U.S. intelligence agencies believe Syria’s government has likely used chemical weapons on a small scale, the White House said on Thursday, but added that President Barack Obama needed “credible and corroborated” facts before acting on that assessment.
The surprise disclosure triggered immediate calls for U.S. action by members of Congress who advocate deeper American involvement in Syria’s bitter civil war.
The White House said the U.S. intelligence community assessed with varying degrees of confidence that the chemical agent sarin was used by forces allied with President Bashar al-Assad. But it noted that “the chain of custody is not clear.”
While Obama has declared that Syrian use of chemical weapons would be a game-changer, his administration made clear it would move carefully - mindful of the lessons of the start of the Iraq war 10 years ago.
Then, the George W. Bush administration used faulty intelligence to justify invading Iraq in pursuit of nuclear, chemical and biological weapons that turned out not to exist.
“Given the stakes involved and what we have learned from our own recent experiences, intelligence assessments alone are not sufficient - only credible and corroborated facts that provide us with some degree of certainty will guide our decision-making,” Miguel Rodriguez, White House director of the office of legislative affairs, said in a letter to lawmakers.
One senior U.S. defense official told reporters that, “We have seen very bad movies before,” where intelligence was perceived to have driven policy decisions that later, in the cold light of day, were proven wrong.
The term “varying degrees of confidence” used to describe the assessment usually suggests debate within the intelligence community about the conclusion, the defense official noted.
The White House said the evaluation that Syria probably used chemical weapons was based in part on physiological samples, but a White House official declined to say what kind of evidence it had, such as soil samples or blood or hair from victims.
The scale of the sarin use appeared limited, with one U.S. intelligence official noting that nobody was “seeing any mass casualties” from any Syrian chemical weapons use.
The United States has so far resisted being dragged militarily into Syria’s conflict, providing only non-lethal aid to rebels trying to overthrow Assad, given concerns that weapons end up the hands of al Qaeda-linked opposition fighters.
But acknowledgement of the U.S. intelligence assessment appeared to move the United States closer to some sort of action, military or otherwise.
A White House official told reporters “all options are on the table in terms of our response” and said the United States would consult with allies.
The Obama administration’s sudden disclosure caught many off-guard, coming just two days after Defense Secretary Chuck Hagel and other U.S. officials appeared to play down an Israeli assessment of chemical weapons use.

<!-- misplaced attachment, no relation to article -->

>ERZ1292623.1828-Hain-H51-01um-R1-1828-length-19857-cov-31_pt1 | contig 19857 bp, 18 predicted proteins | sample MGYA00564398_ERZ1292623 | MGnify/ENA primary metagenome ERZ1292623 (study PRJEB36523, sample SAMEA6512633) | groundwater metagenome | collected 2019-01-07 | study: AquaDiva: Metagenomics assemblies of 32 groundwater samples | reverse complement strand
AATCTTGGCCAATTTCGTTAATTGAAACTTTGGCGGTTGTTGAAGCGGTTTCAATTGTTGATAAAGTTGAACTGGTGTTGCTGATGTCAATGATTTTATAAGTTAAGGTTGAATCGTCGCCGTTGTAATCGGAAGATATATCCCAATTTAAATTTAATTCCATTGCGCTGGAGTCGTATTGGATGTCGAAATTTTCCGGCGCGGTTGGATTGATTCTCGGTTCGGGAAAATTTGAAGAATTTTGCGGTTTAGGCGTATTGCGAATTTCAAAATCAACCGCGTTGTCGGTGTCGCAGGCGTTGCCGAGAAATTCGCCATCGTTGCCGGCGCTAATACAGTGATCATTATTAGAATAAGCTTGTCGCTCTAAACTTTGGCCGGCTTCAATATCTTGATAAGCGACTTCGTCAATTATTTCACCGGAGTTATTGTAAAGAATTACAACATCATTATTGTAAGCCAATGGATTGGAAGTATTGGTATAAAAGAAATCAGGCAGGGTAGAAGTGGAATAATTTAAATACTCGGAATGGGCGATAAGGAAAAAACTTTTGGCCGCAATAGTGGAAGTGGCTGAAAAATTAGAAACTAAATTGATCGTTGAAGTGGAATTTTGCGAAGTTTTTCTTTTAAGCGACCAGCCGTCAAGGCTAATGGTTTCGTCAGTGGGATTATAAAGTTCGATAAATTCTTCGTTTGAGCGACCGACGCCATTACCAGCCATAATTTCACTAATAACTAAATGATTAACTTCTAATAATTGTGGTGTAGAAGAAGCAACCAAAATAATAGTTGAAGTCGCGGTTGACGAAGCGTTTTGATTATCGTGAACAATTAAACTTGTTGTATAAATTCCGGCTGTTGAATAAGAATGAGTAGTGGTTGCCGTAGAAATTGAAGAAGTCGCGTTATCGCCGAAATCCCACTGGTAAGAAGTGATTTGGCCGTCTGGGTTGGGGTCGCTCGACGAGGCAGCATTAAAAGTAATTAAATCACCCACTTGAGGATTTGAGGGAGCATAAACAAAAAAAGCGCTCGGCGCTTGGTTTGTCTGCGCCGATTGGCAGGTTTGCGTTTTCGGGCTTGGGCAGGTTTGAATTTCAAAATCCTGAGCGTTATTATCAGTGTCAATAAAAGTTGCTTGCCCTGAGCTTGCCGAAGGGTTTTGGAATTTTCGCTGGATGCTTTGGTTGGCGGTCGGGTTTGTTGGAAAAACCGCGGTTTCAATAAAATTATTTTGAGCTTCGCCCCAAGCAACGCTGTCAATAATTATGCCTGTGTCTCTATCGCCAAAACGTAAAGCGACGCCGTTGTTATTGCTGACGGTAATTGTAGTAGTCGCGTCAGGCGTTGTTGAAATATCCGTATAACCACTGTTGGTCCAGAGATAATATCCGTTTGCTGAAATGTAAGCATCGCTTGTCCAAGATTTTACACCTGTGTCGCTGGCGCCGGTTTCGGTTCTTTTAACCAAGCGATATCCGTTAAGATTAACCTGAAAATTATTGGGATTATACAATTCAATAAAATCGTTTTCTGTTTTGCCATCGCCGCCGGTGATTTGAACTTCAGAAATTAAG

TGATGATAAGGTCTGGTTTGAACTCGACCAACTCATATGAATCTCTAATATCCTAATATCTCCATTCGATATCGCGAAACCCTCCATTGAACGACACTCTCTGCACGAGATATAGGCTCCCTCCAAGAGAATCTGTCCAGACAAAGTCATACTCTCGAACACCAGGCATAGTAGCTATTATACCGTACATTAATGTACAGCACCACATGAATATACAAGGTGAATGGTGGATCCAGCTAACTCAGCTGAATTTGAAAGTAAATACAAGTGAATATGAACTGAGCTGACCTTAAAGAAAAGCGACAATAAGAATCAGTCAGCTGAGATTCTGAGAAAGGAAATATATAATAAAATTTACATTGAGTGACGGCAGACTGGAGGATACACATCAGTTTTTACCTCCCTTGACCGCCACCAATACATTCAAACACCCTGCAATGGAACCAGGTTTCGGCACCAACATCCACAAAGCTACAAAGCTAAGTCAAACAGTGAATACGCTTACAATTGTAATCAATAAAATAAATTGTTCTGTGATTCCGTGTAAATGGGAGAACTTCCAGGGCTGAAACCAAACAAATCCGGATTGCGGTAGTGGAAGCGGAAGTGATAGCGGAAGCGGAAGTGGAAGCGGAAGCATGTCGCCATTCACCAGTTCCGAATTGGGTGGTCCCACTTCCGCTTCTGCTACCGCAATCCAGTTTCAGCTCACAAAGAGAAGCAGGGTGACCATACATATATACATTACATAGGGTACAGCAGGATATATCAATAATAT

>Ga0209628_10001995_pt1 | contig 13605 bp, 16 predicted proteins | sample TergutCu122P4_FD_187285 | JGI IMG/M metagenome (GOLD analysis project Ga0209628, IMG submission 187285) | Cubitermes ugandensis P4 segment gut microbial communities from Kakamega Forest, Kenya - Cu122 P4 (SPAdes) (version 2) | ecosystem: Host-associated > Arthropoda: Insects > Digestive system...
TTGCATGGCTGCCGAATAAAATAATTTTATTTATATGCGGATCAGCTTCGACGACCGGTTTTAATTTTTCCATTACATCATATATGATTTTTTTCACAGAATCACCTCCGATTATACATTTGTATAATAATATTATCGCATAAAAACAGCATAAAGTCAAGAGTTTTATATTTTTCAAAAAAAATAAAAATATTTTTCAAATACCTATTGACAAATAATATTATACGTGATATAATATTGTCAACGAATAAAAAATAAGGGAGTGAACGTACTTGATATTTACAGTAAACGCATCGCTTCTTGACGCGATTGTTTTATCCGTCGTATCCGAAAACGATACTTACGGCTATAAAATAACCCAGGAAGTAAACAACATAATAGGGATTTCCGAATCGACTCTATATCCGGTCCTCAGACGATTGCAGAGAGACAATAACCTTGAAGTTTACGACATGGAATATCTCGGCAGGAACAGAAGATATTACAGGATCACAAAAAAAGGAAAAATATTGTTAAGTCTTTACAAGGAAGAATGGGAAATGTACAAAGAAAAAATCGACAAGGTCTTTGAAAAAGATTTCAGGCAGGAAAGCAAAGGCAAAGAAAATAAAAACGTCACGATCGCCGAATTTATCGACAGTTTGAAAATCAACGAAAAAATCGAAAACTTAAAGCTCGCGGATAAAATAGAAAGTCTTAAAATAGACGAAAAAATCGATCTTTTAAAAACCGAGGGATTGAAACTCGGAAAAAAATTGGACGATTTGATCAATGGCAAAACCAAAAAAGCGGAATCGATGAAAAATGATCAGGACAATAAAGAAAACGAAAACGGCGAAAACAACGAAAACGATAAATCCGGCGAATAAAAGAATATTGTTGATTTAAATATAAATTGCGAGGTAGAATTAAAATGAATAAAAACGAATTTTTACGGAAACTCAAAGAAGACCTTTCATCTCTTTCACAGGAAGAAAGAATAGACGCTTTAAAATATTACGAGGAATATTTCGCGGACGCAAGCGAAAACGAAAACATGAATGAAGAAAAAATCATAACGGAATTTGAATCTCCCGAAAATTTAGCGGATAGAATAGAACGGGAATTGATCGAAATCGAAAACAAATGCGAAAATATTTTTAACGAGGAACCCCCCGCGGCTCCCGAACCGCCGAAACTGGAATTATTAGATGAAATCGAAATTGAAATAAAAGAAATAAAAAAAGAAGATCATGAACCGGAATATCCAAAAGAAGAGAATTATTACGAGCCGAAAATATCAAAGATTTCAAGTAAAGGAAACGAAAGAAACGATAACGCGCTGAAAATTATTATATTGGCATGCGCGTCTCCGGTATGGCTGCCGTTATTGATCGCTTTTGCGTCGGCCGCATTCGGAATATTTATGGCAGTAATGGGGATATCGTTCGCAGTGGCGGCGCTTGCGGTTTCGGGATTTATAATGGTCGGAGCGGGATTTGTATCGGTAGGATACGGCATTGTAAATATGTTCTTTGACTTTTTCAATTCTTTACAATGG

France and Britain have also concluded evidence suggests chemical arms have been used in Syria’s conflict.
“The intelligence community has been assessing information for some time on this issue and the decision to reach this conclusion was made within the past 24 hours,” Hagel said.
The White House said it wanted to provide a “prompt response” to an April 24 query from lawmakers about whether Syria had used chemical weapons. The lawmakers’ letter to Obama cited the assessments by Israel, France and Britain.
Greg Theilmann, a former weapons proliferation expert in the State Department’s intelligence bureau, said, “I’m just a little surprised the U.S. rolls out an assessment in this way.”
In the last 24 hours, “did hard evidence suddenly appear?” said Theilmann, now at the private Arms Control Association.
Republican Senator John McCain of Arizona, one of the leading advocates of deeper U.S. involvement in the Syrian conflict, said the U.S. intelligence assessment demanded a U.S. response.
“The president of the United States said that if Bashar Assad used chemical weapons, it would be a game changer, that it would cross a red line,” he said.
“I think it’s pretty obvious that red line has been crossed.”
Senator Dianne Feinstein, head of the Senate Intelligence Committee, voiced concerns that the public U.S. acknowledgement of its intelligence assessment could embolden Assad, prompting him to calculate “he has nothing more to lose.”
“Syria has the ability to kill tens of thousands with its chemical weapons. The world must come together to prevent this by unified action,” she said.
Syria’s deputy foreign minister, Faisal Mekdad, told Reuters that U.S. aid to the rebels may backfire and lead to attacks on American soil like those of Sept. 11, 2001.
“Once the fire of terrorism spreads in Syria it will go everywhere in the world,” he said in an interview in Damascus.